We’ve been having a lot of boats in our readings lately. We’ve seen this particularly in the Gospels, as Jesus instructed the Disciples in Mark 3 to have a boat ready for Him in case the crowds started to crush Him. This week both our Old Testament and Gospel readings contain boats. In the reading from Genesis we hear God’s promise to Noah that He will never again destroy all flesh with a flood. As a sign of that promise He gave the rainbow. When God sees the rainbow, He will remember the promise He has made. This promise foreshadows the blood of the covenant. When God sees that we have been marked by the blood of Christ, He remembers His promise to pass over our sins and remember them no more.

In the Gospel reading, we have another boat. Today, Jesus instructs the disciples to return across the Sea of Galilee while He dismisses the crowd that He had just fed with the five loaves and two fish. As they were going across a wind arose, such that the disciples were making no headway. Then they saw Jesus walking upon the sea. Upon seeing Him, they thought He was a ghost; but when He enters the boat, the wind ceases and they make it to the other side.

In many ways the Church has used the ark or the boat as illustrations of the Church. For example, St. Peter says in 1 Peter 3 that Baptism corresponds to the Ark in that we are saved from the world through God’s action with water. The Church itself is compared to an Ark, in which we float upon the seas of the world until we reach the shores of heaven. One thing we note from our Gospel reading is that, without Jesus in the boat, it goes nowhere. It beats against the winds, but otherwise it just treads water. Without Jesus in the boat, the Church goes nowhere.

I.

In our text Jesus finally gets some alone time. This whole chapter of Mark has been filled with action. It began with Jesus’ rejection at the synagogue in Nazareth, His own hometown. Afterward He went about the surrounding villages teaching the Word of God. Then He sent out the Twelve with the authority to cast out unclean spirits and preach the forgiveness of sins. Through them Jesus healed many sick people. Before the Apostles returned we heard about the death of John the Baptist who proclaimed repentance to King Herod and lost his life for the sake of Christ. That was the ultimate fulfillment of John’s desires that he himself decrease that Christ may increase. Finally, now, Jesus gets a chance to rest.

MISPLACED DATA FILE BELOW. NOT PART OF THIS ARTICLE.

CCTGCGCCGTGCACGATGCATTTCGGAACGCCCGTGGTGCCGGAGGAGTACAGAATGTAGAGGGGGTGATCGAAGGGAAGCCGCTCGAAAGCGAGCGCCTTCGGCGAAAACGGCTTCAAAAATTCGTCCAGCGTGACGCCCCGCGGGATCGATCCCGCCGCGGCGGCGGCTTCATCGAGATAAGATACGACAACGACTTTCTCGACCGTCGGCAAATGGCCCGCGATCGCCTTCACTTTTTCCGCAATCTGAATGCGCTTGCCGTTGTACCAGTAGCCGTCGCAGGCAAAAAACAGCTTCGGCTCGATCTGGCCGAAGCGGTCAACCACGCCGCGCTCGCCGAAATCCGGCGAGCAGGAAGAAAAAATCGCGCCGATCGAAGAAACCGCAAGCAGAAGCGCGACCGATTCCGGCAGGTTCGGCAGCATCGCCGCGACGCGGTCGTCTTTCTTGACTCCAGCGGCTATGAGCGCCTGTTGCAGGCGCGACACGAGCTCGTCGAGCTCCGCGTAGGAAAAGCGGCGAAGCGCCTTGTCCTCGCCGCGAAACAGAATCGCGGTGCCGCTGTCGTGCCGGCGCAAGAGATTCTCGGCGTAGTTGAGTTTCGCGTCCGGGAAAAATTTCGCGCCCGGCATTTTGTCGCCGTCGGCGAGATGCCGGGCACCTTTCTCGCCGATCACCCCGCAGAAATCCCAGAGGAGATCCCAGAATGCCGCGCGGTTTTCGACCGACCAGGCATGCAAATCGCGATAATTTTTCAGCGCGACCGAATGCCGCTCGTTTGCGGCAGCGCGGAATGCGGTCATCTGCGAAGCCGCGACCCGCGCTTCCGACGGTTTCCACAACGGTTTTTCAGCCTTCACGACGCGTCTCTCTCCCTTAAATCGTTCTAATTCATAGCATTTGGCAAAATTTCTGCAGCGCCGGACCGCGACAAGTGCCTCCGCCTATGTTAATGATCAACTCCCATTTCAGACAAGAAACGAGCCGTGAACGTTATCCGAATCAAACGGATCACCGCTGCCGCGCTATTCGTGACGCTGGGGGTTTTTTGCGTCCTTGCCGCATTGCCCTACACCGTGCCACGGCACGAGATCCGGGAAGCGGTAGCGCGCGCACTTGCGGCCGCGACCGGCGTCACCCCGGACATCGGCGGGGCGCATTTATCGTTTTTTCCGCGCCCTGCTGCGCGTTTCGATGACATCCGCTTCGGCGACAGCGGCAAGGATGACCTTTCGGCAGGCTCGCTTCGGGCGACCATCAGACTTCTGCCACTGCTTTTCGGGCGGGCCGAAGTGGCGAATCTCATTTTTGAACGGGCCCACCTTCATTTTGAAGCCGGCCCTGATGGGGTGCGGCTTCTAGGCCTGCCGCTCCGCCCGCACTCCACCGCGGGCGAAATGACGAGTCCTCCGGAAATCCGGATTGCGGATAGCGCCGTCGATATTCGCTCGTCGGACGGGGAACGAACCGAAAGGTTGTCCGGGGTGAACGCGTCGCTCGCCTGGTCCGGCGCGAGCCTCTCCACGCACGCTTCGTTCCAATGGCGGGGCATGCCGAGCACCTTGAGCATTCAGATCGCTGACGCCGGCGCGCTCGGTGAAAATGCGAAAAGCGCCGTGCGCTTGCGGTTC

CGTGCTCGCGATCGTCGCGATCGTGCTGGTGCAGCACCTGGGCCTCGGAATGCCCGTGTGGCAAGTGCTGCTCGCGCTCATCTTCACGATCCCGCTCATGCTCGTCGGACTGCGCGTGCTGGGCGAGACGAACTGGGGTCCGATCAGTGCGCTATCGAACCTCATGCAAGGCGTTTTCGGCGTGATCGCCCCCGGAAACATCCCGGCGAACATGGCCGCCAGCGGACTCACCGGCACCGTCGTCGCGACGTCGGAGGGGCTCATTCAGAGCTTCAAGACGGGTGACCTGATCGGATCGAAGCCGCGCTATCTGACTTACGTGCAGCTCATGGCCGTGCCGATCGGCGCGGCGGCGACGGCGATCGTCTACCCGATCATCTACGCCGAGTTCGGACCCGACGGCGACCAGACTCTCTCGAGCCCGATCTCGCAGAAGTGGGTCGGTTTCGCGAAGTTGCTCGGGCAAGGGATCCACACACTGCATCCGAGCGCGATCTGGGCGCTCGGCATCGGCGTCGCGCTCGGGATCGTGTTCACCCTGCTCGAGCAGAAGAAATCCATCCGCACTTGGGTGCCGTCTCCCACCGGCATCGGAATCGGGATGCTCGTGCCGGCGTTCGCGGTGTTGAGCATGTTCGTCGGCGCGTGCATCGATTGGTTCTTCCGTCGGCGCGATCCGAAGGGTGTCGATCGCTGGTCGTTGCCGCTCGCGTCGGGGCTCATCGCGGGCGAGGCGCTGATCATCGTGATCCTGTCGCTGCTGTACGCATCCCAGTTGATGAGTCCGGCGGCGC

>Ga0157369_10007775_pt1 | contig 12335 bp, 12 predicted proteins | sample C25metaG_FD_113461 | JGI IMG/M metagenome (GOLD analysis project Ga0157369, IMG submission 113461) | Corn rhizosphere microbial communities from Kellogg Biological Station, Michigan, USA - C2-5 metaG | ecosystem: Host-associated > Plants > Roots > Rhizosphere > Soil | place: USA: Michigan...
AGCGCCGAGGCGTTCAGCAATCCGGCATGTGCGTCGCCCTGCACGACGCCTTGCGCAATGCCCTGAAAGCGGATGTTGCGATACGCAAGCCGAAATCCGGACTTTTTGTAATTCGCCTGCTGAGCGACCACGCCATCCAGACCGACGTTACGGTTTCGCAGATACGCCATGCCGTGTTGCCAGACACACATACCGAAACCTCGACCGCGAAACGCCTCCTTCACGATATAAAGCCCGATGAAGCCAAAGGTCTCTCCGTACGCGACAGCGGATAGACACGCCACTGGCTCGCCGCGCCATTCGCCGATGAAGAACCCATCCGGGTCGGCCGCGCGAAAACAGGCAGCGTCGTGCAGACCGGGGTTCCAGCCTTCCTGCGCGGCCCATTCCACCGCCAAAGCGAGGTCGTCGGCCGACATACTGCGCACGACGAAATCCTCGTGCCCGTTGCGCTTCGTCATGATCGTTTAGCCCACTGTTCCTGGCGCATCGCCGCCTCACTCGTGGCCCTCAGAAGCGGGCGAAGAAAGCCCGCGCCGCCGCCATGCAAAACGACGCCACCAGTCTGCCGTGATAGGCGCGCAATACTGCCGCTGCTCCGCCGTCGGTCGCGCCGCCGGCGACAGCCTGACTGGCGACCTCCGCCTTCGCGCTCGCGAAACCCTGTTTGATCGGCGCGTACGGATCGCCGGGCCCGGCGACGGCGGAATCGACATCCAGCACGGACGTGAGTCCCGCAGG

He told the Disciples to go ahead of Him across the lake. This way He could remain behind to pray. Jesus, as fully man, required rest and He faced an uphill walk of resistance and rejection as His journey to the cross went on. But now we get a glimpse of the true shepherd He is. Jesus is tired, He needs rest, but there are still these 5,000 men and their families…You or I might slip out quietly and leave the crowd to fend for themselves. We’d pick up our mat, throw the trash, and leave. But Jesus, He dismisses them. He had compassion on them because they were like sheep without a shepherd, even to point of seeing them off. Only then was He able to pray. The Disciples were making their way across the Sea of Galilee, and He remained to be in communion with His Father.

II.

We hear in the text, “When evening came, the boat was out on the sea, and He was alone on the land. And He saw that they were making headway painfully, for the wind was against them. And about the fourth watch of the night He came to them, walking on the sea.”[1] The Disciples, sent by Jesus, were in their boat out upon the sea, but by about the fourth watch of the night – so, between 3-6 a.m. – they weren’t going anywhere. If we can use the boat as an image of the Church, the Disciples were doing church without Jesus. And they weren’t going anywhere.

Sometimes people ask why we Lutherans worship the way we do, why we sing hymns and use the liturgy, why we have a set cycle of readings, instead of the pastor choosing whatever he feels like preaching on. The main reason why we have these things is that these things speak Jesus to us. In the hymns and liturgy we are drawn out from ourselves, and sometimes our own personal preferences, to speak the words of Christ and hear of His love towards us, especially in the highlight of the Divine Service, the Lord’s Supper.